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Sheikha Bibi at forefront in fight for rights of expat workers
May 1, 2018, 9:33 am

‘Changing behaviour and attitudes remain difficult’

As founder and head of the Social Work Society (SWS), Sheikha Bibi Nasser Al Sabah has been at the forefront of fighting for the rights of the disenfranchised migrant workers in Kuwait, reports Al-Rai daily.

In the pursuit of justice for the most victimized, the founder spends most of her time between police stations providing support for workers filing complaints; in hospitals, checking on abused workers and documenting information for cases; in courtrooms, coordinating with lawyers, and anywhere between the SWS office, embassies, and shelters, collaborating with migrant community organizations, advocates, and embassies.

“The SWS was registered in 2005, long before the labor law reforms of 2010, before the trafficking laws, before the domestic worker’s law. Our work has preceded and advocated for these policy reforms, Al Sabah pointed out.

As a Kuwaiti organization, the society’s access, influence and privilege are critical not only to directly supporting workers but to the formal and informal migrant groups who provide indispensable, often underthe- radar, relief and rescue.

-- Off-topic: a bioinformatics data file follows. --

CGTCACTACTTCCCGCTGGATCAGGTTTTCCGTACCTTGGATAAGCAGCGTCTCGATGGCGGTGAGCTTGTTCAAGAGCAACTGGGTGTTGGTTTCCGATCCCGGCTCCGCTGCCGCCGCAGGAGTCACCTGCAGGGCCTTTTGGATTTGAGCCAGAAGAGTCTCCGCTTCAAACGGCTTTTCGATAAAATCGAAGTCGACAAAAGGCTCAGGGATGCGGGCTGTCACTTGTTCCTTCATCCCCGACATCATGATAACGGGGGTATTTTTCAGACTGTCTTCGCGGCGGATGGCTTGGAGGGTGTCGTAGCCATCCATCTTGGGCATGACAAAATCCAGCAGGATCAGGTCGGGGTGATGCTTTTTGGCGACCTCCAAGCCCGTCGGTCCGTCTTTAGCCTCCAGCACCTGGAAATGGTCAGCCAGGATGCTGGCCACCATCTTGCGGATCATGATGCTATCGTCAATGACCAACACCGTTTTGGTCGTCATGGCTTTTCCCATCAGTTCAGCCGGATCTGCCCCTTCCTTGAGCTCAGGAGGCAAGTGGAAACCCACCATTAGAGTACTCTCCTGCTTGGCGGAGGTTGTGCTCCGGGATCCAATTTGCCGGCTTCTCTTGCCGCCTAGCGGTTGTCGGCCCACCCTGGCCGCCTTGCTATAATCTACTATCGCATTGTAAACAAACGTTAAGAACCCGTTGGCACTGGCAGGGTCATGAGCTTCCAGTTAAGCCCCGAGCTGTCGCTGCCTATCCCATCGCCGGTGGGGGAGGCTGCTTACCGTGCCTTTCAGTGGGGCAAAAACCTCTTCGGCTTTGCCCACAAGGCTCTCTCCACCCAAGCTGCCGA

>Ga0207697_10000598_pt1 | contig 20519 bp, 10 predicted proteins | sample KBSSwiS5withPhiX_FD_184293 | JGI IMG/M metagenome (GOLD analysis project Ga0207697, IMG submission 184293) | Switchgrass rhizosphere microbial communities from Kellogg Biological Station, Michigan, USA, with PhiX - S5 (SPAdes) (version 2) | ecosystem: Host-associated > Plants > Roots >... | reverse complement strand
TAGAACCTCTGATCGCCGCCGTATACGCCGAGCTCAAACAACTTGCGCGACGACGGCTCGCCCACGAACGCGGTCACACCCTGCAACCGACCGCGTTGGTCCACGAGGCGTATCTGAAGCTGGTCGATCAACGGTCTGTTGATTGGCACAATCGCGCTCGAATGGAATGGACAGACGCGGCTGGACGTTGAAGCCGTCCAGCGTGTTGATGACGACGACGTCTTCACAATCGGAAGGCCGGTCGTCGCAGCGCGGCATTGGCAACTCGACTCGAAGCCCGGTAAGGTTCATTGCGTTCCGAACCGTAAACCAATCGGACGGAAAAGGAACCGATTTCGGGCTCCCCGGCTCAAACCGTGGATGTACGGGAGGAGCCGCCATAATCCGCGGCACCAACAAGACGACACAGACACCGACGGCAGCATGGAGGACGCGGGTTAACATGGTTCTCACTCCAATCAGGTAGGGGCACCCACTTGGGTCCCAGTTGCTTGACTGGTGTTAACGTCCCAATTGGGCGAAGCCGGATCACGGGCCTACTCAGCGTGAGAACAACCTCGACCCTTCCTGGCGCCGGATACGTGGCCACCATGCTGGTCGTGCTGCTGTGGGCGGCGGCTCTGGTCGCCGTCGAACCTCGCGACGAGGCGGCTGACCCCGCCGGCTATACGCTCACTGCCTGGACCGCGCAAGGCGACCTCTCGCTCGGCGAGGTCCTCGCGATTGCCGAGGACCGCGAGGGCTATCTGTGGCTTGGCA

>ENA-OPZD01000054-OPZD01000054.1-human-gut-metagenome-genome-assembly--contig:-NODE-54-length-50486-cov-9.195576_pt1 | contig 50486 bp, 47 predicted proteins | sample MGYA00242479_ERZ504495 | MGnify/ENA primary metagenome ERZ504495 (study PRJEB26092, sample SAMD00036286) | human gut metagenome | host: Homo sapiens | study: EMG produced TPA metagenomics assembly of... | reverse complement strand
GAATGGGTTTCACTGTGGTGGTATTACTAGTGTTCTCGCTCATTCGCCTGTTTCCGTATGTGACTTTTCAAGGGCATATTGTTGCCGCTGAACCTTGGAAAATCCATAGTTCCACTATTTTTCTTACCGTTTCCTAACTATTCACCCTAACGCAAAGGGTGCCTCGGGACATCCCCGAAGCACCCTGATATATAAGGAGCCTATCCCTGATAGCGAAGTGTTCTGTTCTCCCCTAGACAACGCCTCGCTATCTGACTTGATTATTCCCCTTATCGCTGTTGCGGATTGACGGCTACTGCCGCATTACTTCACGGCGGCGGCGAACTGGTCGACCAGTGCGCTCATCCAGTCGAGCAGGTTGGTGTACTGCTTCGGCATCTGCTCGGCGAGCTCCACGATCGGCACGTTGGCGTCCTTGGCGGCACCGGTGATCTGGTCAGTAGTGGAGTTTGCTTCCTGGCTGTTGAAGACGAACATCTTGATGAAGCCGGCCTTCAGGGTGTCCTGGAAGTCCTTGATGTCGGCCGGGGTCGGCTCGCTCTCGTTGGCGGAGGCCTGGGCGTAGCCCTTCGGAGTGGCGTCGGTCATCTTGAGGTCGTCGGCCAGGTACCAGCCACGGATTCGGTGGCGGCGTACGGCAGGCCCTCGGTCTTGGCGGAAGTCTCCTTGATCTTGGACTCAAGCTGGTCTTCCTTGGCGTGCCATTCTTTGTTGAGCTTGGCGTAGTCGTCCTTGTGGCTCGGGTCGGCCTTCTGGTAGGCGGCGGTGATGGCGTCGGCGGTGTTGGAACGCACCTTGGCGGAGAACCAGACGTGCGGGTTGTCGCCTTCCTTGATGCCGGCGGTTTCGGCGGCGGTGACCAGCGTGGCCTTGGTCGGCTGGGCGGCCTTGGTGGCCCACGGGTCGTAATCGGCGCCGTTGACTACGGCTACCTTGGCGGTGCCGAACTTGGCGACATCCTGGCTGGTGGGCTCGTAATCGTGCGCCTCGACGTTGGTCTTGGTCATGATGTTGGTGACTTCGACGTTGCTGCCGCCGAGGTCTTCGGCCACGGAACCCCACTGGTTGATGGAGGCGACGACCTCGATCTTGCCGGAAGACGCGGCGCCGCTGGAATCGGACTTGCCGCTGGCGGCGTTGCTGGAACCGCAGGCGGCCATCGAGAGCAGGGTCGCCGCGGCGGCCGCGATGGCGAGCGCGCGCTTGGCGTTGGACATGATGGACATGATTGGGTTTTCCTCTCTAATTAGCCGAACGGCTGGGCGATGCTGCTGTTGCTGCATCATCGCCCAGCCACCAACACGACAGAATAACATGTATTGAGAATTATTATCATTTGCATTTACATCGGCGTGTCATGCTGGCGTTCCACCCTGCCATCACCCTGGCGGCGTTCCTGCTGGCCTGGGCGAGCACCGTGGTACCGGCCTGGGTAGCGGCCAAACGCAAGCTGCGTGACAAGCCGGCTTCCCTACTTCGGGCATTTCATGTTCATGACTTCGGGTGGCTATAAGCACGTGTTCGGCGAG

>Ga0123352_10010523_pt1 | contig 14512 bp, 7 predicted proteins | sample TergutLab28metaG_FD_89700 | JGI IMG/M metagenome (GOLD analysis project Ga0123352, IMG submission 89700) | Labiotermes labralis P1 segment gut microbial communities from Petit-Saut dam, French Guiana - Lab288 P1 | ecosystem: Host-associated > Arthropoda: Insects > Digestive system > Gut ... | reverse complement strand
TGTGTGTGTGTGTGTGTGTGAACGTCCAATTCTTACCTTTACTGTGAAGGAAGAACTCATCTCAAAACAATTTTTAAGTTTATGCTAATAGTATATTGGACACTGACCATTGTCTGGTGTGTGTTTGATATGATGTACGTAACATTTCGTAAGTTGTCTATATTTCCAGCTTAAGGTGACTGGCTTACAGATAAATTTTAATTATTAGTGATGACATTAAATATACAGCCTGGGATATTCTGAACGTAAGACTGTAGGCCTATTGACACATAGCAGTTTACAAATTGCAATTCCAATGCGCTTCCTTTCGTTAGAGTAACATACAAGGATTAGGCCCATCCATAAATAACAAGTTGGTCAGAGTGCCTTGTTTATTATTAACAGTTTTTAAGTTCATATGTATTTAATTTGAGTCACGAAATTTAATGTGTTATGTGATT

While the most gruesome of abuses do receive outrage, day-to-day exploitation is normalized. Kuwait has passed a number of reforms to its labor migration system in the past decade but changing behavior and attitudes remain difficult.

Recently, the SWS and Human Line Organization launched a national campaign under the theme ‘One Roof’, to change the perceptions of domestic workers and raise awareness about the rights of domestic workers. In the run-up to the launch, Al- Sabah spoke to, which is concerned with promoting the rights of migrants and refugees, on what it means to do the work she and her colleagues do, and the challenges facing the society.

In reply to a question from Migrant-, she disclosed, “initially, when I started working I didn’t know how to balance politics and activism. I would just go in one direction just plain advocacy until I realized it really upset everyone.

I learnt over the years how to use politics. She went on to say, “It’s all about language here, especially in the Arab world. You can get what you want if you know how to use the right terms. You need to know how to approach the subject. Being harsh and direct doesn’t always help. I went from seeing everything as black and white, to seeing grey, as that’s where you get the work done.

“One thing which helped is to keep out of the media. You can then do the work without getting entrapped in politics. “With the newly-launched One Roof campaign,” she went on to say, “we are walking on eggshells. We need to talk to people about this grave issue without attacking them. That needs a mature approach.